If you've never made yeast bread, this one hour bread recipe is a great place to start.
I've made it several times - always sucessfully! And I'm not much of a cook. My husband likes it so much, I now make 2 loaves at the same time.
I thawed some veg soup and added some stuff to make it into minestrone by following a recipe I found online. The internet is a great way to find recipes that use up your leftovers or some food that's starting to get a little old. The minestrone turned out great and was delish with some of the fresh homemade bread - yum!
And last but not least, chicken and rice. It sure smelled good, but I got side tracked and let it cook too long. Oh well, you win some and lose some. But you should definitely try the bread!
Just got the quilt off the longarm and attached the binding.
Here's the full quilt after binding:
This was a block of the month quilt project at my local quilt store. Here you can see when I was deciding how to set the blocks and an image of the top before the quilting was started.
I used solid fabrics on the back so the quilting really shows - eek!
But I love how the back turned out!
Which leads to Lesson One:
I think the quilting is too much for the front; it "fights" with the piecing.
And Lesson Two:
The thread is the wrong color. It just looks dirty on the light colored batik fabrics. I used King Tut thread in Riverbank on the top and So Fine in Clay for the bobbin. Maybe a light gray or off white would have been better and then black thread in the solid black areas and in the outer border.
But the back is fun ;)
So, it's not perfect; but the quilt is done, I learned some useful stuff and I have more quilting experience. It's not about perfection, it's about the journey.
I was pleasantly surprised with the back - maybe I should hang it like this!
I made the bag shown above for Cassandra's birthday. The pattern is the Tuscany Tote and I reach for it over and over when I want to make a bag. The pattern has helpful step-by-step pictures.
I love the magnolia fabric and had some leftover, so I made a few of these cute little snap bags. This is a fast, fun pattern that uses pieces from a metal ruler in a casing to "snap" the bag shut.
The inside has a double layer of pockets.
Who is the Quilt For?
This quilt was made as a donation for an organization that helps homeless veterans. I wanted a more masculine feel for the quilting so I used pointed, linear, geometric designs instead of organic, rounded, floral designs.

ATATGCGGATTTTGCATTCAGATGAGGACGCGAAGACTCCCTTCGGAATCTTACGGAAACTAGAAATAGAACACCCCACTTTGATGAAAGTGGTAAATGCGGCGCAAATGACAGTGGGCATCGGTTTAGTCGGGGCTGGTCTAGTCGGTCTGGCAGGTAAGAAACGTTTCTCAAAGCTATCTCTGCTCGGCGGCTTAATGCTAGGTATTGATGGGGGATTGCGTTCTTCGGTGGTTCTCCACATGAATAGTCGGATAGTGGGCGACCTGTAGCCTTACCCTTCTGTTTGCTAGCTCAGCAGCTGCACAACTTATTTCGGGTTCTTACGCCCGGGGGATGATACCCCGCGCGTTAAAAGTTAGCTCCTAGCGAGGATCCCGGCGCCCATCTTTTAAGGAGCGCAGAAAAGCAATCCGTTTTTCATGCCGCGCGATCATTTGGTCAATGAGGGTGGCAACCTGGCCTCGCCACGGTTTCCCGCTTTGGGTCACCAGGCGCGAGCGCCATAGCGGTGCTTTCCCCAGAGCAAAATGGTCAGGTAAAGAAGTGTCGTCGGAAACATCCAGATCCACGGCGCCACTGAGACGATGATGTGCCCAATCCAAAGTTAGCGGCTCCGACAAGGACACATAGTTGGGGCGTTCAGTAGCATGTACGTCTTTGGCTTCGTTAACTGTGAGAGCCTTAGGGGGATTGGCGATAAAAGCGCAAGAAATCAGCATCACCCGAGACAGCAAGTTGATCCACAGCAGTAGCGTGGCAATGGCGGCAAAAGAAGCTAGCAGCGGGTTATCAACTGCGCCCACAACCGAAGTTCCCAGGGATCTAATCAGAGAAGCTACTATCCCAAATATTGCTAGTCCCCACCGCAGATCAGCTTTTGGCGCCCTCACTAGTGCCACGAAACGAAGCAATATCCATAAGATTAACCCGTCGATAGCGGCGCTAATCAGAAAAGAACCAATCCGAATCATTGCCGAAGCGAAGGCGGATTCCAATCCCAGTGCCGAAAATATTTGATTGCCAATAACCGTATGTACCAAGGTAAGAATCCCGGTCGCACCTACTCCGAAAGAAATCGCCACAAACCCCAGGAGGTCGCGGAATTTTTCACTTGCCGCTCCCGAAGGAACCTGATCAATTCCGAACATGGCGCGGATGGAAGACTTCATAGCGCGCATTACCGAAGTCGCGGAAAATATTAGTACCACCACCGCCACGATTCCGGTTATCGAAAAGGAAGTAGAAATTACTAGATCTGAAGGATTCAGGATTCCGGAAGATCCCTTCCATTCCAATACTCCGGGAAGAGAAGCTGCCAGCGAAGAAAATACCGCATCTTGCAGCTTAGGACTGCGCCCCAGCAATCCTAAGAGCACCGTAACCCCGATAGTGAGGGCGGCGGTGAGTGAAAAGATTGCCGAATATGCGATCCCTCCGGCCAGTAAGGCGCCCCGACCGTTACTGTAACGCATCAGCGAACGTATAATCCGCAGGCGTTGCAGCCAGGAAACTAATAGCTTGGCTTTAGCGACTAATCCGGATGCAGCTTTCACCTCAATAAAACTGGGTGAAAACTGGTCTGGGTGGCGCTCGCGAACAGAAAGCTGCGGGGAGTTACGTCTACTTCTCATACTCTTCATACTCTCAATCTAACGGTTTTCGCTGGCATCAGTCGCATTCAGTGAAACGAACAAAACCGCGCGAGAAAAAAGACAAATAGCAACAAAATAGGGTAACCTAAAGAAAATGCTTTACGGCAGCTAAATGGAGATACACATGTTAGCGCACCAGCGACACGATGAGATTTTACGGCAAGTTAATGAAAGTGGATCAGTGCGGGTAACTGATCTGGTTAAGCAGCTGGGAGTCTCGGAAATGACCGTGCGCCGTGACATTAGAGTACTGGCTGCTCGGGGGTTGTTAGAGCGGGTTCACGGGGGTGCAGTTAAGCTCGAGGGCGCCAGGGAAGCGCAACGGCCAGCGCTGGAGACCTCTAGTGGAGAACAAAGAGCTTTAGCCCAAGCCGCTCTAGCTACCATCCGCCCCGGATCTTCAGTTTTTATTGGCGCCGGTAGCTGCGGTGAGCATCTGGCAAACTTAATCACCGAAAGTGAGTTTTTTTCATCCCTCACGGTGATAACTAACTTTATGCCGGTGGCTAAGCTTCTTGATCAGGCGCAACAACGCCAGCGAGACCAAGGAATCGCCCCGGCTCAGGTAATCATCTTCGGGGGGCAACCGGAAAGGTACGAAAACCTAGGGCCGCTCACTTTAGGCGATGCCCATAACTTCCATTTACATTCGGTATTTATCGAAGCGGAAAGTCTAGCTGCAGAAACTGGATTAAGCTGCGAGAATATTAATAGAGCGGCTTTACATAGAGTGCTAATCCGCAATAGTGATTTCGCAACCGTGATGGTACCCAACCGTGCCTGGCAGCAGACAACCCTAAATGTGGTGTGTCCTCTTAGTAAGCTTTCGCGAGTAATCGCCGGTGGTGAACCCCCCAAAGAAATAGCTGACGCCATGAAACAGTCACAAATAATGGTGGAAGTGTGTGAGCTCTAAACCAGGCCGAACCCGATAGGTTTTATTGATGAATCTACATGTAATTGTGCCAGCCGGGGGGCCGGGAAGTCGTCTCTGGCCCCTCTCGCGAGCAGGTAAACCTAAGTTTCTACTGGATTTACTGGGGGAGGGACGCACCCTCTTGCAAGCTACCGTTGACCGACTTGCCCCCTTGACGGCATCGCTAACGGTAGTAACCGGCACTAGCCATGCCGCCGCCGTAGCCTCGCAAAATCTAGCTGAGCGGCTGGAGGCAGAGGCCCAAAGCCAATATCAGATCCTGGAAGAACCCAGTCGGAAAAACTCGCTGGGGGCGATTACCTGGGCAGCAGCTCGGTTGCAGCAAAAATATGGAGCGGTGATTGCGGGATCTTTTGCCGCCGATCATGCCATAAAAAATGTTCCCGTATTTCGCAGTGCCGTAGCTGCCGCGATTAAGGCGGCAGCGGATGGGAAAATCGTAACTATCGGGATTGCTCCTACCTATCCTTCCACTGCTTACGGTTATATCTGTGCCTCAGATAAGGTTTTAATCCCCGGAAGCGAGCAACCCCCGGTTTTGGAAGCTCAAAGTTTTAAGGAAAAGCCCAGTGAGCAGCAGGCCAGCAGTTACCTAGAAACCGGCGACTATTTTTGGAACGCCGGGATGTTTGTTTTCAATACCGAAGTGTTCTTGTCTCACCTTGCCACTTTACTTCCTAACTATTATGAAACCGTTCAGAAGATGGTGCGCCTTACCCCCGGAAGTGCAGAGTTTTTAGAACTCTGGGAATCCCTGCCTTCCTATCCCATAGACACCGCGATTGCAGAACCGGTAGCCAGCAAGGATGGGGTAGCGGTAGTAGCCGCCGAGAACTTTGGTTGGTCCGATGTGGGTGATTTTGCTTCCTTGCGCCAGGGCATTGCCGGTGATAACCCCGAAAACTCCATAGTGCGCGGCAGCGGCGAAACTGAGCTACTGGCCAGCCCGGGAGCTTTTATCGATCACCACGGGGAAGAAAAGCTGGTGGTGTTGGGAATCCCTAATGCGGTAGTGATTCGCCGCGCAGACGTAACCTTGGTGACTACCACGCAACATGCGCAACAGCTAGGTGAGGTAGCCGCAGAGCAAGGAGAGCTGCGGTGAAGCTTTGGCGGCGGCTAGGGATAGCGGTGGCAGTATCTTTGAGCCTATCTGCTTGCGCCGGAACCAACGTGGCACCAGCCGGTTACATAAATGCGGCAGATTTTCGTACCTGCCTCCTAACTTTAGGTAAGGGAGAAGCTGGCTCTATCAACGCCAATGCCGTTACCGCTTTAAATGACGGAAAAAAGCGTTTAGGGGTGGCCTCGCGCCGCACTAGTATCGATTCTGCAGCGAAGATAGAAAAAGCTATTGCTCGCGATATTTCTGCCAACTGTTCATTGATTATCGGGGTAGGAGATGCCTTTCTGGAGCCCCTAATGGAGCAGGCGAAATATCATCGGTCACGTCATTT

Notice the zig zag quilting in the bear claws and the curved pointy design in the bear paw. Straight lines were quilted in the sashing.
This quilt could have easily been given a softer, more feminine feel by quilting a large mum design in each bear paw and feathers in the sashing.
What is the Quilt For?
I quilted half feathers in the inner border and pointed leaves in the outer border.
Once you decide who and what you quilt is for, you'll have a better idea of how to quilt it. Test the designs right on the quilt using your piece of clear plexiglass. After you've quilted a few tops, you'll start to get a better idea of which designs give the quilt a perfect finish.
Pumpkin Bundle and Old Timey are some of the first quilts that I quilted for someone else:
I had done a lot of practicing of other quilting designs, but wasn’t feeling very confident and didn’t want to mess up someone else’s top! You know how you’re about to take that first stitch and feel so nervous you think you’re gonna pass out?
So, because of the more traditional quilt design and because of my nerves(!), a medium size meander was the perfect choice. The quilting would blend in and continue the traditional scrappy feel of these quilt tops.
I call this one Old Timey because my husband loved it and it reminded him of his Grandma. I used off-white thread and Hobbs 80/20 batting.
These quilts are another example of same pattern, different fabrics like these.
Because of the fall colors, Pumpkin Bundle is my favorite of the two. I used Superior's So Fine thread in Hawk for the quilting and Hobbs 80/20 batting. If my customers don't already have a name for their quilt, I give them my own name because it helps me remember them.
To keep the meandering the same size as you move along the quilt: After quilting the first section, place your plexigass on the top and trace over your quilting. You can refer to this as you roll the quilt and keep the quilting consistent.
With all the fancy quilting, you may be discouraged because you only feel confident doing a basic meander quilting motif. But take heart, sometimes it's the PERFECT choice!
So give yourself permission to be a beginner and get comfortable meandering!
Here's a quilt I recently finished for my Sister-in-law. She asked for a quilt with red and with flowers so the beautiful red and white floral border was my starting point. I only had 1/2 yard of it, but thankfully I had a bunch of fun red and white fat quarters that matched the red in the border fabric - yay!
I decided on a pretty basic pattern and bought some solid red fabric for the sashing and binding.
I planned on an overall quilting design but added a little twist to make it interesting. Here's the basic plan drawn on my plexiglass:
I divided the quilt into diagonal sections and did a different motif in each section. The circle quilting in the sashing made it easy to stop and start each section as I rolled the quilt on the longarm.
I used chalk to divide the border into matching diagonal sections.
I got brave and used solid white for the backing! The diagonally quilted motifs show up much better on the back.
Add a label and ready for gifting!
Tablerunner and Placemats